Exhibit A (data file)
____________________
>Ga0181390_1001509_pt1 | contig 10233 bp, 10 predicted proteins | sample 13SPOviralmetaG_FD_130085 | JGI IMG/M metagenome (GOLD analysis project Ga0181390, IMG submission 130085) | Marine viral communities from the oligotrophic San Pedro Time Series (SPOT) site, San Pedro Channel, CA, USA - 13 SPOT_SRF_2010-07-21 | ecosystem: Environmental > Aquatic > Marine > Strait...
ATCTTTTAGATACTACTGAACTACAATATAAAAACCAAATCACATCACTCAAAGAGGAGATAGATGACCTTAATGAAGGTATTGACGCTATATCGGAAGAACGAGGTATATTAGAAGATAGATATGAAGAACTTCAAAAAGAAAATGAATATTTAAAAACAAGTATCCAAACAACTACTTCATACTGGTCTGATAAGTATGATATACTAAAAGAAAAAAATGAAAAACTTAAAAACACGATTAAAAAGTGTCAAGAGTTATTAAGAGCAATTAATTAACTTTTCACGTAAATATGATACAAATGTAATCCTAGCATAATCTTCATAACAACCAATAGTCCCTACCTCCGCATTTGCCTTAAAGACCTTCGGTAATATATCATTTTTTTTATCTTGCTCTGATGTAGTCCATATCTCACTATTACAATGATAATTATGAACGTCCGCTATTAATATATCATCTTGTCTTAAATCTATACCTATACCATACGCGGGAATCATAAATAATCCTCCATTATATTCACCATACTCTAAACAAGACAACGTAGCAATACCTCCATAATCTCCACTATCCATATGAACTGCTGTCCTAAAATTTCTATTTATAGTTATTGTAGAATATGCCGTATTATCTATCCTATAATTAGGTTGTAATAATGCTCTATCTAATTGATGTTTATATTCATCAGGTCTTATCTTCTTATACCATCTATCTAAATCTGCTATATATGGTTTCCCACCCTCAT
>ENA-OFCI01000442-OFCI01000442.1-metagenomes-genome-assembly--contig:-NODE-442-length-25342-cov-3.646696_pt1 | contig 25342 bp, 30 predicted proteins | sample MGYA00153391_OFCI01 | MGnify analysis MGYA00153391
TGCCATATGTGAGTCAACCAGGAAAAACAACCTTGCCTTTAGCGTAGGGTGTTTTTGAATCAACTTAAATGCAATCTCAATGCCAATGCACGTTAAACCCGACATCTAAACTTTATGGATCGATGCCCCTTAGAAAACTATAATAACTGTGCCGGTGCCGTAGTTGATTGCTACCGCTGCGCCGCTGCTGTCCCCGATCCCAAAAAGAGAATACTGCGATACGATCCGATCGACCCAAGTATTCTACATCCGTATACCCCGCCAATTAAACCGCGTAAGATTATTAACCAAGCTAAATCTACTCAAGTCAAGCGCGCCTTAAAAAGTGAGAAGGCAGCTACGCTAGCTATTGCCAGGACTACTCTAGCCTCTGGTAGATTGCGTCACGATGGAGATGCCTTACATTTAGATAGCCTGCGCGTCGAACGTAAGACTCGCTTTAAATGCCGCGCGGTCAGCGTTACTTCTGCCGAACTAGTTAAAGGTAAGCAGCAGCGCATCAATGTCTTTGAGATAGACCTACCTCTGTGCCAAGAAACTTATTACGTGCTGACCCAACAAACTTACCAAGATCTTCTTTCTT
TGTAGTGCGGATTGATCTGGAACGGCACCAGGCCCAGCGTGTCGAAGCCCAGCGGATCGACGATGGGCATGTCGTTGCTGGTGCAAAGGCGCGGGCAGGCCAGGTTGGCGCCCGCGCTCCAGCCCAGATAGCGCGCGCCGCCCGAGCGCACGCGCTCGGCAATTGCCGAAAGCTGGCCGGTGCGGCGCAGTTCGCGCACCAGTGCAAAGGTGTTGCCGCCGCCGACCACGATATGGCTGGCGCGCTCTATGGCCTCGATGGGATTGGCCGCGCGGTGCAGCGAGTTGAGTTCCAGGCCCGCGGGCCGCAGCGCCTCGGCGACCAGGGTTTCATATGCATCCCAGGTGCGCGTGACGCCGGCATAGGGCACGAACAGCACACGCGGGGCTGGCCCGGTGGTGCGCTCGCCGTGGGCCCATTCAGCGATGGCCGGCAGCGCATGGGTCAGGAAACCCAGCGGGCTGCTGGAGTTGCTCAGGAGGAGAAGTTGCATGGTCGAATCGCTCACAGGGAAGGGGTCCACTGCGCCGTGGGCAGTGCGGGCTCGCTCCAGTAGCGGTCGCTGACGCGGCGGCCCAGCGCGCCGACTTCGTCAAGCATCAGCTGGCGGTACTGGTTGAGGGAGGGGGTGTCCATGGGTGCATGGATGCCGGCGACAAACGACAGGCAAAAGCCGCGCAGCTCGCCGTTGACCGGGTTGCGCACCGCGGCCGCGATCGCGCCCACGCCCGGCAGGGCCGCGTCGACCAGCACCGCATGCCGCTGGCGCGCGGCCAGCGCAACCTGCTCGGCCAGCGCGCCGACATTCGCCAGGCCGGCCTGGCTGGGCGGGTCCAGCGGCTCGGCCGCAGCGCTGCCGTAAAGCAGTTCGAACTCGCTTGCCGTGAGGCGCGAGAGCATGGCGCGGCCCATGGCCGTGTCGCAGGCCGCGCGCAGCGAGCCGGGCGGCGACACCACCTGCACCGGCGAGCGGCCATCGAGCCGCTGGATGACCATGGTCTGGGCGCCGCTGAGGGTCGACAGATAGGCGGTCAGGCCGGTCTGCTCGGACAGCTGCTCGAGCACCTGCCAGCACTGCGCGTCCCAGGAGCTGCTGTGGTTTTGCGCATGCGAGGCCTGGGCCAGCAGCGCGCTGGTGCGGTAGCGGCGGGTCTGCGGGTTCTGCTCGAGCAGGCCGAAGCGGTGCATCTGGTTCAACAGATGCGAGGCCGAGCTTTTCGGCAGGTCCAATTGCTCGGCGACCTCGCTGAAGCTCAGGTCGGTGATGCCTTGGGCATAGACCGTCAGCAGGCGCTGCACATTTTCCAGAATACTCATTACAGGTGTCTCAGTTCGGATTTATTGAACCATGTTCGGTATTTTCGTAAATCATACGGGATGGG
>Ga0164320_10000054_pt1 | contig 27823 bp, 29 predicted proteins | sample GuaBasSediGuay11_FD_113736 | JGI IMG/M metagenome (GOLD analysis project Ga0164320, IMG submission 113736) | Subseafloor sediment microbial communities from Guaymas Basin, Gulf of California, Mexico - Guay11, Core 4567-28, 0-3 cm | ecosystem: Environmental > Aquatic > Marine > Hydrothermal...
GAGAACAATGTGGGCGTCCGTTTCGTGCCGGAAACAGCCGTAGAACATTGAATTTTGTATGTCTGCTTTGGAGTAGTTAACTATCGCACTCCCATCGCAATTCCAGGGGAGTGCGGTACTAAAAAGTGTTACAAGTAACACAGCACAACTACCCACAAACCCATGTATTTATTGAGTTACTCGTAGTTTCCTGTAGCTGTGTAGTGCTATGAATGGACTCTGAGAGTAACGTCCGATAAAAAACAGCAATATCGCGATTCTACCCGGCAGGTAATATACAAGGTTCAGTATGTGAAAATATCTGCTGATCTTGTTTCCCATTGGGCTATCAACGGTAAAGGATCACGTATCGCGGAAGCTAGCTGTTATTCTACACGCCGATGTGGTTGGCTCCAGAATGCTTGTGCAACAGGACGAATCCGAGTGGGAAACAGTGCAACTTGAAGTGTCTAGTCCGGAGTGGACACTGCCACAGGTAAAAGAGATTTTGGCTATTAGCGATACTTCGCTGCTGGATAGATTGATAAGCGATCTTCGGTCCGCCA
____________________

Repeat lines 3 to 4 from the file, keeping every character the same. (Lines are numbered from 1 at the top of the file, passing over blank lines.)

>ENA-OFCI01000442-OFCI01000442.1-metagenomes-genome-assembly--contig:-NODE-442-length-25342-cov-3.646696_pt1 | contig 25342 bp, 30 predicted proteins | sample MGYA00153391_OFCI01 | MGnify analysis MGYA00153391
TGCCATATGTGAGTCAACCAGGAAAAACAACCTTGCCTTTAGCGTAGGGTGTTTTTGAATCAACTTAAATGCAATCTCAATGCCAATGCACGTTAAACCCGACATCTAAACTTTATGGATCGATGCCCCTTAGAAAACTATAATAACTGTGCCGGTGCCGTAGTTGATTGCTACCGCTGCGCCGCTGCTGTCCCCGATCCCAAAAAGAGAATACTGCGATACGATCCGATCGACCCAAGTATTCTACATCCGTATACCCCGCCAATTAAACCGCGTAAGATTATTAACCAAGCTAAATCTACTCAAGTCAAGCGCGCCTTAAAAAGTGAGAAGGCAGCTACGCTAGCTATTGCCAGGACTACTCTAGCCTCTGGTAGATTGCGTCACGATGGAGATGCCTTACATTTAGATAGCCTGCGCGTCGAACGTAAGACTCGCTTTAAATGCCGCGCGGTCAGCGTTACTTCTGCCGAACTAGTTAAAGGTAAGCAGCAGCGCATCAATGTCTTTGAGATAGACCTACCTCTGTGCCAAGAAACTTATTACGTGCTGACCCAACAAACTTACCAAGATCTTCTTTCTT